You’ve probably heard the term before, but what is NewSpace? The term describes the dawn of a new era of innovation in space, fueled by a number of shifting trends.
Today private companies are conducting more and more spaceflights, which used to be entirely conducted by government space agencies. The shift is most visible in the US where crewed missions are now carried out by SpaceX, with Boeing and Sierra Nevada far along in crewed orbital spacecraft development as well. Companies like Blue Origin and Virgin Galactic have become pioneers in suborbital space tourism. Private companies continue to vie for the contract to build Artemis’ lunar lander, and several private companies have already launched prototype space stations with an eye toward commercialization for a variety of purposes.
You’ve probably heard of Moore’s Law, that the number of transistors in a microchip doubles roughly every two years. This is largely what has allowed computers to become smaller over time. This also means that the sensors and processors in satellites have gotten smaller and lighter, while energy storage technology has also improved rapidly. Today, a satellite just ten centimeters on a side – slightly larger than a Rubik’s Cube – can perform basic missions.
These smaller satellites are much cheaper to produce, often costing just a few hundred to a few thousand dollars. Often it’s just easier to send up several small satellites that can communicate between themselves than a single larger satellite. Small satellite swarms can be more survivable, since losing one satellite means all the other ones are still fully operational. More importantly, for missions involving communications or Earth imaging, it means greater coverage of the globe. It also means there’s a greater chance that at least one satellite is within range of a ground station.
Rockets are becoming more reusable, which is not just spectacular to watch. Whether by propulsive landing or mid-air parachute recovery, reusability means much less material waste per launch in a rapidly growing industry. Saving that material (especially the turbopumps) also means cheaper costs per kilogram to orbit. In many cases, rockets are also getting smaller along with their payloads. Companies like Astra, Rocket Labs, and Firefly simply do not need rockets as large as even a Falcon 9 to serve their customer bases.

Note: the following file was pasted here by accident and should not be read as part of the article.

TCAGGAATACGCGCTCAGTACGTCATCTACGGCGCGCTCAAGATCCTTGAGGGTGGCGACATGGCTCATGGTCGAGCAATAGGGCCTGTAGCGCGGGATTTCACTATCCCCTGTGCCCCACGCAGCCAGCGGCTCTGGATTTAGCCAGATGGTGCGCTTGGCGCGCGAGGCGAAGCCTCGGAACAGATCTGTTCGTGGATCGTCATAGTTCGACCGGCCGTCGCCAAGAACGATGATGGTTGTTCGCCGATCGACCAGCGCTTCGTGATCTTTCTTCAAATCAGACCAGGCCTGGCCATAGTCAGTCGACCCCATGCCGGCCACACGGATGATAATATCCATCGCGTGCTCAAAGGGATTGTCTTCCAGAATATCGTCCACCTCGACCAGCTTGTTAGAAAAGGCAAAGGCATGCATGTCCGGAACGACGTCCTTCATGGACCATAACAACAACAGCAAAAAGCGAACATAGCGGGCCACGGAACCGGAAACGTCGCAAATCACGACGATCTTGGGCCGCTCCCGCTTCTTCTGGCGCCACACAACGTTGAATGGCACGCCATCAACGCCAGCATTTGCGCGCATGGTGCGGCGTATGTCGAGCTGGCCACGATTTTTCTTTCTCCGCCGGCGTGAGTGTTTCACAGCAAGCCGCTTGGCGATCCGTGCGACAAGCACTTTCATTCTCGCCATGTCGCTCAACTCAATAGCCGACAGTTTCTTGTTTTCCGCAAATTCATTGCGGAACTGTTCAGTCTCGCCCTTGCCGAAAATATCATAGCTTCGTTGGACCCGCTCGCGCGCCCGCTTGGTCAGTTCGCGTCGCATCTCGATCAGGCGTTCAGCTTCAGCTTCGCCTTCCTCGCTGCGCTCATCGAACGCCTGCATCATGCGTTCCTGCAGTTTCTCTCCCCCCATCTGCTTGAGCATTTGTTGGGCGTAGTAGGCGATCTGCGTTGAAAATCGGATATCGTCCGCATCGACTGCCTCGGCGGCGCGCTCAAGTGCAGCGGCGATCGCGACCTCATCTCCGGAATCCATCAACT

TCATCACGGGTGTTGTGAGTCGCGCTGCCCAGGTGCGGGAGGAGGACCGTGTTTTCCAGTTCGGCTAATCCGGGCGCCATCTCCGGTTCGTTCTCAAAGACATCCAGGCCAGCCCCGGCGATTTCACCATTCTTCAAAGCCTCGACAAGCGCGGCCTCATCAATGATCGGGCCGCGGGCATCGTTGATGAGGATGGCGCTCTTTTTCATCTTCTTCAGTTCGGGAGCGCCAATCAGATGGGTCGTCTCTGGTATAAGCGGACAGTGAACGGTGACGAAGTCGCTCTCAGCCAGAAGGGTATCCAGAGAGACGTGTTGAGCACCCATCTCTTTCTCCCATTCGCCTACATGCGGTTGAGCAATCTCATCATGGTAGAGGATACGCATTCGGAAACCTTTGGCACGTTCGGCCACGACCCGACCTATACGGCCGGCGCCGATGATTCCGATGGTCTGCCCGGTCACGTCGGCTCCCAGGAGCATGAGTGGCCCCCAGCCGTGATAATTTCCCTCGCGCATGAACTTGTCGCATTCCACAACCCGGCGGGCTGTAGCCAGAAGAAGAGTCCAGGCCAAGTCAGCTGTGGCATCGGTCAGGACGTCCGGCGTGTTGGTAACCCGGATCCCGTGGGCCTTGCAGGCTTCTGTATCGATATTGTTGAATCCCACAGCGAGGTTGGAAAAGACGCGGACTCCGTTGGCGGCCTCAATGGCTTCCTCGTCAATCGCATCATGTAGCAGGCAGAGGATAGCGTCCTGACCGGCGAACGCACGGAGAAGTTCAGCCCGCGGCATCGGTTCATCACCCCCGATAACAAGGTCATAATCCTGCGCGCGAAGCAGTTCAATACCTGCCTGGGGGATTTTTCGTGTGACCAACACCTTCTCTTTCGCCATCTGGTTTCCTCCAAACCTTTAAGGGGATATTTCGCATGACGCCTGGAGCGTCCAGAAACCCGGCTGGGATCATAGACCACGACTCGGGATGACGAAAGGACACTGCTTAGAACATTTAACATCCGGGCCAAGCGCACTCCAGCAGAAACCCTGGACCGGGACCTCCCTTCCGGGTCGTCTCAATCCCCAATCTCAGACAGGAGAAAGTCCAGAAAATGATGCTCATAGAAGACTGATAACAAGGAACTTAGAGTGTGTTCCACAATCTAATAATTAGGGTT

Most importantly, access to space is cheaper than ever before and a new economy is booming in low-Earth Orbit! Current projections generally agree that the small satellite launch industry alone is expected to reach $28 billion by the end of this decade. That’s to say nothing of the other growing demands like downlink, and data storage and processing, and the spaceports themselves.
Today these small rocket launch companies, and their clients who want to launch small satellite payloads, have to use old facilities which can support much larger vehicles. In some cases a rocket with a payload of less than 100kg to low-Earth Orbit must launch from a site that could support the Space Shuttle or a Saturn V. With no other way to space, the support of that larger infrastructure gets baked into the launch costs for this next generation of small satellites.
So lastly, New Space is about the shift from massive launch complexes to smaller ones. Ideally these sites are next to the ocean, so that rockets can safely launch over the water. For certain high-demand polar orbits it’s good to launch from a high latitude, over the ocean, to the south or north. Currently there is no spaceport in the US that meets all these requirements and is dedicated to small launch. Here in Maine, we have the perfect opportunity to leverage all of our geographic advantages, build on existing infrastructure at Brunswick Landing and Loring Commerce Centre, and build a rocket launch site off the Washington County coast. Maine is ready to exemplify its state motto and lead in this new industry.
How will we lead in the the New Space Revolution? Watch this space and we’ll spill the beans.